• When state legislators in 1981 jettisoned Nevada's market-value approach to property-tax assessment, they assured voters that the new "taxable value" system being installed would assure them of tax relief. In actuality, the new system was so fundamentally incoherent on a technical level that even 30 years later, the state's own tax "experts" advising the Nevada Tax Commission have not been able to fathom it well enough to write the assessment standards mandated by the 1981 Nevada Legislature.
  • Absent such uniform regulations, citizens of Nevada are — practically speaking — virtually assured that their property-tax assessments are arbitrary, a function of the individual judgments (or whims) of their local county assessors, who can pick and choose among the standards they will use. That is what the Nevada Supreme Court found in two different watershed legal decisions — decisions that Nevada Attorney General Catherine Cortez Masto and various county politicians have been pulling out all legal stops to evade.
  • Like the state's own hapless tax "experts," property owners, too, found they couldn't finally fathom the bottomless ocean of questions confronting them whenever they attempted to rationally penetrate Nevada's bizarre assessment system. Most, thinking themselves simply out of their depths, simply dropped the matter, deferring to the state and county tax apparatchiks. Taxpayers were thus denied the equity guaranteed them by the state and U.S. constitutions. And what has effectively been a 30-year scam on Nevadans simply continued.
  • It does still today. Just this March — in an obvious response to NPRI's investigative series — the State Board of Equalization passed a new, but bogus, rule to supposedly, finally, after 30 years, ensure that property taxes are assessed fairly and equitably across the state. The rule completely sidesteps, however, the fundamental issue.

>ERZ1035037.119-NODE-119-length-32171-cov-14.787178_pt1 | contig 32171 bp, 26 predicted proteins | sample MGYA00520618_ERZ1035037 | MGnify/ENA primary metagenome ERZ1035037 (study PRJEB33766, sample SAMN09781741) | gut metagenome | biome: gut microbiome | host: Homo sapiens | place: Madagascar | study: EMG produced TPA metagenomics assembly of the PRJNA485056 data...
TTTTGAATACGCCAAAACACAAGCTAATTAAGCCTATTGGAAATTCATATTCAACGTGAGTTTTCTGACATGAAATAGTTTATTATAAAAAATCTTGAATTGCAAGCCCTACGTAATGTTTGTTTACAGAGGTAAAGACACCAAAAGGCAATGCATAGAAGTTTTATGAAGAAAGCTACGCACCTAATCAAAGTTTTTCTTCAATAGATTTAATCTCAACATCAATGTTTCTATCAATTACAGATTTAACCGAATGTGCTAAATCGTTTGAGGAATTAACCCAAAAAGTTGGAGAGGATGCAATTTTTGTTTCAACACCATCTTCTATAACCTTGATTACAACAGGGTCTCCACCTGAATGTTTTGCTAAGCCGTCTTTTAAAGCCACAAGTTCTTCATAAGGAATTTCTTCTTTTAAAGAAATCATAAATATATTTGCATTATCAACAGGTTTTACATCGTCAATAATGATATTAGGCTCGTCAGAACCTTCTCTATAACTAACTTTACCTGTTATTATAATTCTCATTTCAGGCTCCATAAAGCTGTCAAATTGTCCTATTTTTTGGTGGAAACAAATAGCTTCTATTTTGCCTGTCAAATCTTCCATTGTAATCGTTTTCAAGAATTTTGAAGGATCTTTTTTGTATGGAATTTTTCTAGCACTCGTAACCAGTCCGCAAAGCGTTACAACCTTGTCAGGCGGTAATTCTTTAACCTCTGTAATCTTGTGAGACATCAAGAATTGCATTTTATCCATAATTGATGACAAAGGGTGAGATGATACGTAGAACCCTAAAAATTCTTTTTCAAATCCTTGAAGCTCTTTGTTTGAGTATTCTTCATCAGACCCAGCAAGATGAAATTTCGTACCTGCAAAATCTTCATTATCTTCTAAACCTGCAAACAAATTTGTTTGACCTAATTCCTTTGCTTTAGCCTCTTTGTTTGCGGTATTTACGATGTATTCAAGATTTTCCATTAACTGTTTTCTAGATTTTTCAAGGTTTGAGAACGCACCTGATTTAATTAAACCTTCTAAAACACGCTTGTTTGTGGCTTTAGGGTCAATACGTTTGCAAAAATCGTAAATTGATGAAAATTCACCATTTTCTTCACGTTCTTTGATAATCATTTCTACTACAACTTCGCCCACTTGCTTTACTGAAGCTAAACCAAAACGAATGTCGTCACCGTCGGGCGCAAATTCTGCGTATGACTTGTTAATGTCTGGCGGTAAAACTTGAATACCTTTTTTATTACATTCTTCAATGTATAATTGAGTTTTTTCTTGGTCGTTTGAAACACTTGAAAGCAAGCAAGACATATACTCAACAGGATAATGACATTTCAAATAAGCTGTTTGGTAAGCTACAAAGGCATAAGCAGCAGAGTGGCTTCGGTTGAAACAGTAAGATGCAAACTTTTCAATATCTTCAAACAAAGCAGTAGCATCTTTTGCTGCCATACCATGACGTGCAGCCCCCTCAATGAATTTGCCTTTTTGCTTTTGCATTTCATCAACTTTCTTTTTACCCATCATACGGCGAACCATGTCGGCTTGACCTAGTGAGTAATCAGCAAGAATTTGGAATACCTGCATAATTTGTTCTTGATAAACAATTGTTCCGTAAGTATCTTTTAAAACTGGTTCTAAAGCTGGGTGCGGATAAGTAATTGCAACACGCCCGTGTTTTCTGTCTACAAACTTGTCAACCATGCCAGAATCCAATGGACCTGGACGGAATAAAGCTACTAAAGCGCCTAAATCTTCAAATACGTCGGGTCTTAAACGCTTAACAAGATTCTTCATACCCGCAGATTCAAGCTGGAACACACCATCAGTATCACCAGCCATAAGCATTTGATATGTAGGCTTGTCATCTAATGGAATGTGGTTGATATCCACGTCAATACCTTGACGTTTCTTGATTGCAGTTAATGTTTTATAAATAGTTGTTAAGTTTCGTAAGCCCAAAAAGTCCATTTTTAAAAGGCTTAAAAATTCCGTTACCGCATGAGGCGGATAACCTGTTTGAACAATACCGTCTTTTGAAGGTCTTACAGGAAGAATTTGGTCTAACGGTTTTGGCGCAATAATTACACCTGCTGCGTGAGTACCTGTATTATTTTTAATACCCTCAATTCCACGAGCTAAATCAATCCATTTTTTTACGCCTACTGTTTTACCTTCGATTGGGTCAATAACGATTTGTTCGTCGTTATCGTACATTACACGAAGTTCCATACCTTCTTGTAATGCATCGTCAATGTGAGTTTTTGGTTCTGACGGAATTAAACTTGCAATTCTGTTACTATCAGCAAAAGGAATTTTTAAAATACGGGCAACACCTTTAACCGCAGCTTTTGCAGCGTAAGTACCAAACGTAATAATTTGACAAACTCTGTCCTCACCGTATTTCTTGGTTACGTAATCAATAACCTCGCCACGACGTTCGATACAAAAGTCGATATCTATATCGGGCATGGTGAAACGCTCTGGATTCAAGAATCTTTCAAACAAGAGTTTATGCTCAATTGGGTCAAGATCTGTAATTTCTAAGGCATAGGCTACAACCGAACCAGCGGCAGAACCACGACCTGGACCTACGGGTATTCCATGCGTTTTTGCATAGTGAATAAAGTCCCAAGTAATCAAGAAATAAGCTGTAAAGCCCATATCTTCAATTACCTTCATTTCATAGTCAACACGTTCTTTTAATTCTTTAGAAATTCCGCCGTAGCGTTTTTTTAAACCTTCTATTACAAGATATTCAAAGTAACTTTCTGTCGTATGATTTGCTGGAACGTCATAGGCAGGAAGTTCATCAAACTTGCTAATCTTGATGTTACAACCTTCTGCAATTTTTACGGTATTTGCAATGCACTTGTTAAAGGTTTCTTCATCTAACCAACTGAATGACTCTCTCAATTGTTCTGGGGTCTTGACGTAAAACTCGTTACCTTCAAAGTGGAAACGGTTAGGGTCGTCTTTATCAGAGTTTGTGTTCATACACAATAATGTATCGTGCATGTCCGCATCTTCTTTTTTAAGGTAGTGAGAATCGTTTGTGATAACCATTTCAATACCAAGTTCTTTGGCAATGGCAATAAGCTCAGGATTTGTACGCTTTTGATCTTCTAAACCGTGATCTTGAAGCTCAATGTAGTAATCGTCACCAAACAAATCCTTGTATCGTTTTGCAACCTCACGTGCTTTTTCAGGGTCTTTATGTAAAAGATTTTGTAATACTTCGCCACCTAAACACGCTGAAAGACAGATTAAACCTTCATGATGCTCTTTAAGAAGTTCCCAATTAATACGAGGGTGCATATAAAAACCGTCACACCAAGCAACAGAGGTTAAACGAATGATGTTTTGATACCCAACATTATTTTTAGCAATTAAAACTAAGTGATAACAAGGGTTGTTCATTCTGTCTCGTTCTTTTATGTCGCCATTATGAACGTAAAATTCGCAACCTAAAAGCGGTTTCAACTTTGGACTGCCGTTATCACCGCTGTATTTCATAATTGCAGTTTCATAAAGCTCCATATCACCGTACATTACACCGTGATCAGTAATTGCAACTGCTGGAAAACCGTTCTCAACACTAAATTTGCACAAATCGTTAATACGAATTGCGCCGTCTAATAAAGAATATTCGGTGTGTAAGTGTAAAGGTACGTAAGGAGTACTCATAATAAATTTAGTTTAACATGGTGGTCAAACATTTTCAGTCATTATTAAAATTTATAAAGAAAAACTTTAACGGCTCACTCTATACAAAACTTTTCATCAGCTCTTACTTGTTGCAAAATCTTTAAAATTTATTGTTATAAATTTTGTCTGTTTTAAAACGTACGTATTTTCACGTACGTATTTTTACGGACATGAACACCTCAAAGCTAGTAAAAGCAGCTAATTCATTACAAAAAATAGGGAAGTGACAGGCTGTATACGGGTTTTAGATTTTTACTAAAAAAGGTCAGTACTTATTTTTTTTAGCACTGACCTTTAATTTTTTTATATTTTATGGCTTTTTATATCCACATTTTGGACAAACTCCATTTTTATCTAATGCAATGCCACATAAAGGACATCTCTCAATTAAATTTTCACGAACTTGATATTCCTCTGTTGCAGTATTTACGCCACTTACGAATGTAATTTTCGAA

It says much about the nature of government that an American state, run by ostensibly upstanding citizens, would for decades regularly and systematically demonstrate that simple adherence to the rule of law is a much lower operative priority than keeping tax dollars coming in, even if illegally.

At the very least, it shows us something that America's founders knew quite well but that the modern-day proponents of ever-bigger government want you to forget: that power corrupts, government is coercive power, and those who participate in government are peculiarly subject to its corrupting effects.

Which is why Americans don't trust government.

Steven Miller is vice president for policy at the Nevada Policy Research Institute. For more visit

Steven Miller

Senior Vice President, Nevada Journal Managing Editor

Steven Miller is Nevada Journal Managing Editor, Emeritus, and has been with the Institute since 1997.

Steven graduated cum laude with a B.A. in Philosophy from Claremont Men’s College (now Claremont McKenna). Before joining NPRI, Steven worked as a news reporter in California and Nevada, and a political cartoonist in Nevada, Hawaii and North Carolina. For 10 years he ran a successful commercial illustration studio in New York City, then for five years worked at First Boston Credit Suisse in New York as a technical analyst. After returning to Nevada in 1991, Steven worked as an investigative reporter before joining NPRI.